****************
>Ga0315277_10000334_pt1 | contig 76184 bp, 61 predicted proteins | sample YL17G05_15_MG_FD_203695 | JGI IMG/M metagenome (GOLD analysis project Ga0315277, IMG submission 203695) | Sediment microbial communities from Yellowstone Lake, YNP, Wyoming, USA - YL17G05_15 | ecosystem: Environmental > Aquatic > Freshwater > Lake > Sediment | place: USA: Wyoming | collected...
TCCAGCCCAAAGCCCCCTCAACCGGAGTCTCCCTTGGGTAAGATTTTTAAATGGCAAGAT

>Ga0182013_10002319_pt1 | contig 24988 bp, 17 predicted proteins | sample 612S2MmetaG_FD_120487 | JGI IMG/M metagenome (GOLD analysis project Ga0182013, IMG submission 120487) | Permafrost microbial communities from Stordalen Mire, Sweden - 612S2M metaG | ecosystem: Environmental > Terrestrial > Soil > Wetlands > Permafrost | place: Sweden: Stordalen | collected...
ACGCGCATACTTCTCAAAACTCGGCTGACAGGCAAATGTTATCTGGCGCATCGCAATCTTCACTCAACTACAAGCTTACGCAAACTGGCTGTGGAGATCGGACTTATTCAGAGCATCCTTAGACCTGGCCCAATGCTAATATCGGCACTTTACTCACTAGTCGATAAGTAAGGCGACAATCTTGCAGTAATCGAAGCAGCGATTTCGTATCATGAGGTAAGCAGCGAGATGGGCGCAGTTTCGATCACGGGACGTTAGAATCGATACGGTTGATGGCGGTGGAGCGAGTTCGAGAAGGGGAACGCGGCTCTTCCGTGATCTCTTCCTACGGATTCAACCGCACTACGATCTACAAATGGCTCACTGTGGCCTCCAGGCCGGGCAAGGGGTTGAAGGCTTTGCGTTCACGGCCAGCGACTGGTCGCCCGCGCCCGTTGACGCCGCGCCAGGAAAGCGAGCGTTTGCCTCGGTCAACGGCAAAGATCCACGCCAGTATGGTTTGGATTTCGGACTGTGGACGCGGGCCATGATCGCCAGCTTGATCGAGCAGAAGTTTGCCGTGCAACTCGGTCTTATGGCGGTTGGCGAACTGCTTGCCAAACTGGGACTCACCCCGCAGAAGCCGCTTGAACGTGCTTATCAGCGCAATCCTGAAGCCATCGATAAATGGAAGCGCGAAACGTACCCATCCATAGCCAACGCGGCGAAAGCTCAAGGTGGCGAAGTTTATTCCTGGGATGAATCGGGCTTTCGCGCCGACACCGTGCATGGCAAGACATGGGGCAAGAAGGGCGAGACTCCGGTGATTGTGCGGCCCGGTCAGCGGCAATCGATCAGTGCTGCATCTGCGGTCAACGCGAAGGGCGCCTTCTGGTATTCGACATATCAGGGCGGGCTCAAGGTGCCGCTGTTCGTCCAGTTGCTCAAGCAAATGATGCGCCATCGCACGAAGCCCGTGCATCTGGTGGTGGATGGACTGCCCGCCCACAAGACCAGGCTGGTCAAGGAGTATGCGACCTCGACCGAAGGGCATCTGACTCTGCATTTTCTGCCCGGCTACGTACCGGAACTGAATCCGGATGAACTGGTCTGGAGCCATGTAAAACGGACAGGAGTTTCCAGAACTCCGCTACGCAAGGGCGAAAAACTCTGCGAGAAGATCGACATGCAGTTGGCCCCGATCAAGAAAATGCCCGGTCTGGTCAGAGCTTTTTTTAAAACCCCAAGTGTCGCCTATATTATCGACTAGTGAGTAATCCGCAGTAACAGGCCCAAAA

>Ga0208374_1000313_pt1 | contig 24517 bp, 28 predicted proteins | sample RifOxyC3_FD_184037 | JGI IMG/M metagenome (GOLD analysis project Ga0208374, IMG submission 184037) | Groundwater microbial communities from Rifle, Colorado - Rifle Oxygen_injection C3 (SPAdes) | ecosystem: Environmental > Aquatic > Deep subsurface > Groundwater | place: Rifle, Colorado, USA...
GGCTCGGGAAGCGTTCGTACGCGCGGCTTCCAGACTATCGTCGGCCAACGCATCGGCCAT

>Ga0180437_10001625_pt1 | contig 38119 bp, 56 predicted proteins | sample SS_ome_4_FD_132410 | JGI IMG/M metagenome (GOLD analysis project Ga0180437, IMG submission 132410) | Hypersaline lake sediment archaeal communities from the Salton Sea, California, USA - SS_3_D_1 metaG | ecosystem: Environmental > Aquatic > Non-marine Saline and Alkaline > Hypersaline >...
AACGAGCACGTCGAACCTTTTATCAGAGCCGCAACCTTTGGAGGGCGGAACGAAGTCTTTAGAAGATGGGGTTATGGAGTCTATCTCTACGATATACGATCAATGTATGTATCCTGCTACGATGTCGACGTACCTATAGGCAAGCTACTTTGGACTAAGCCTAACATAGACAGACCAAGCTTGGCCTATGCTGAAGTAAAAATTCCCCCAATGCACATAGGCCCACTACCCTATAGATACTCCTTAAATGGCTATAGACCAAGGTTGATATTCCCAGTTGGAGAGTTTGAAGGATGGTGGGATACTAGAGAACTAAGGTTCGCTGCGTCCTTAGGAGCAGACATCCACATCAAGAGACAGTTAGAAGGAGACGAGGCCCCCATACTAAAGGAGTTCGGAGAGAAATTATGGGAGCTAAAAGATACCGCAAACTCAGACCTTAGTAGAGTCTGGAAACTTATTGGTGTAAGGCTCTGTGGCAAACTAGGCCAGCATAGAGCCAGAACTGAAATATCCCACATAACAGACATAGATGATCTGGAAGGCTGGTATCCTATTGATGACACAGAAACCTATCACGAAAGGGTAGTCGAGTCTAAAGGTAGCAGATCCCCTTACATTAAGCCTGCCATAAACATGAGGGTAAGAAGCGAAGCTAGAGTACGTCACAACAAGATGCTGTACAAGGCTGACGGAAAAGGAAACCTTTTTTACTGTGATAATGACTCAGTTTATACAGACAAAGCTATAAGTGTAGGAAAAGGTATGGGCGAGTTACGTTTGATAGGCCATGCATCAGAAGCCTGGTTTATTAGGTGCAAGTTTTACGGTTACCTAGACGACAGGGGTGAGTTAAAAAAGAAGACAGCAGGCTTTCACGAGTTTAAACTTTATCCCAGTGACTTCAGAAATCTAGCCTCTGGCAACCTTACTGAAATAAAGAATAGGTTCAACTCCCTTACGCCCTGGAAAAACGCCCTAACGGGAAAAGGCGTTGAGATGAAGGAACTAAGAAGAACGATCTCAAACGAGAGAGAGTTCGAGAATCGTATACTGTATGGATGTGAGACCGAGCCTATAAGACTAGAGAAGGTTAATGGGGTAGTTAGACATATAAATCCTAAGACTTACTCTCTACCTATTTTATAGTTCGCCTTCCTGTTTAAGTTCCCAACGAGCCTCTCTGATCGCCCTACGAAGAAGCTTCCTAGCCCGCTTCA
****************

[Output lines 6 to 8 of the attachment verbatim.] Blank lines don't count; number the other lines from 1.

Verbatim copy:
GGCTCGGGAAGCGTTCGTACGCGCGGCTTCCAGACTATCGTCGGCCAACGCATCGGCCAT

>Ga0180437_10001625_pt1 | contig 38119 bp, 56 predicted proteins | sample SS_ome_4_FD_132410 | JGI IMG/M metagenome (GOLD analysis project Ga0180437, IMG submission 132410) | Hypersaline lake sediment archaeal communities from the Salton Sea, California, USA - SS_3_D_1 metaG | ecosystem: Environmental > Aquatic > Non-marine Saline and Alkaline > Hypersaline >...
AACGAGCACGTCGAACCTTTTATCAGAGCCGCAACCTTTGGAGGGCGGAACGAAGTCTTTAGAAGATGGGGTTATGGAGTCTATCTCTACGATATACGATCAATGTATGTATCCTGCTACGATGTCGACGTACCTATAGGCAAGCTACTTTGGACTAAGCCTAACATAGACAGACCAAGCTTGGCCTATGCTGAAGTAAAAATTCCCCCAATGCACATAGGCCCACTACCCTATAGATACTCCTTAAATGGCTATAGACCAAGGTTGATATTCCCAGTTGGAGAGTTTGAAGGATGGTGGGATACTAGAGAACTAAGGTTCGCTGCGTCCTTAGGAGCAGACATCCACATCAAGAGACAGTTAGAAGGAGACGAGGCCCCCATACTAAAGGAGTTCGGAGAGAAATTATGGGAGCTAAAAGATACCGCAAACTCAGACCTTAGTAGAGTCTGGAAACTTATTGGTGTAAGGCTCTGTGGCAAACTAGGCCAGCATAGAGCCAGAACTGAAATATCCCACATAACAGACATAGATGATCTGGAAGGCTGGTATCCTATTGATGACACAGAAACCTATCACGAAAGGGTAGTCGAGTCTAAAGGTAGCAGATCCCCTTACATTAAGCCTGCCATAAACATGAGGGTAAGAAGCGAAGCTAGAGTACGTCACAACAAGATGCTGTACAAGGCTGACGGAAAAGGAAACCTTTTTTACTGTGATAATGACTCAGTTTATACAGACAAAGCTATAAGTGTAGGAAAAGGTATGGGCGAGTTACGTTTGATAGGCCATGCATCAGAAGCCTGGTTTATTAGGTGCAAGTTTTACGGTTACCTAGACGACAGGGGTGAGTTAAAAAAGAAGACAGCAGGCTTTCACGAGTTTAAACTTTATCCCAGTGACTTCAGAAATCTAGCCTCTGGCAACCTTACTGAAATAAAGAATAGGTTCAACTCCCTTACGCCCTGGAAAAACGCCCTAACGGGAAAAGGCGTTGAGATGAAGGAACTAAGAAGAACGATCTCAAACGAGAGAGAGTTCGAGAATCGTATACTGTATGGATGTGAGACCGAGCCTATAAGACTAGAGAAGGTTAATGGGGTAGTTAGACATATAAATCCTAAGACTTACTCTCTACCTATTTTATAGTTCGCCTTCCTGTTTAAGTTCCCAACGAGCCTCTCTGATCGCCCTACGAAGAAGCTTCCTAGCCCGCTTCA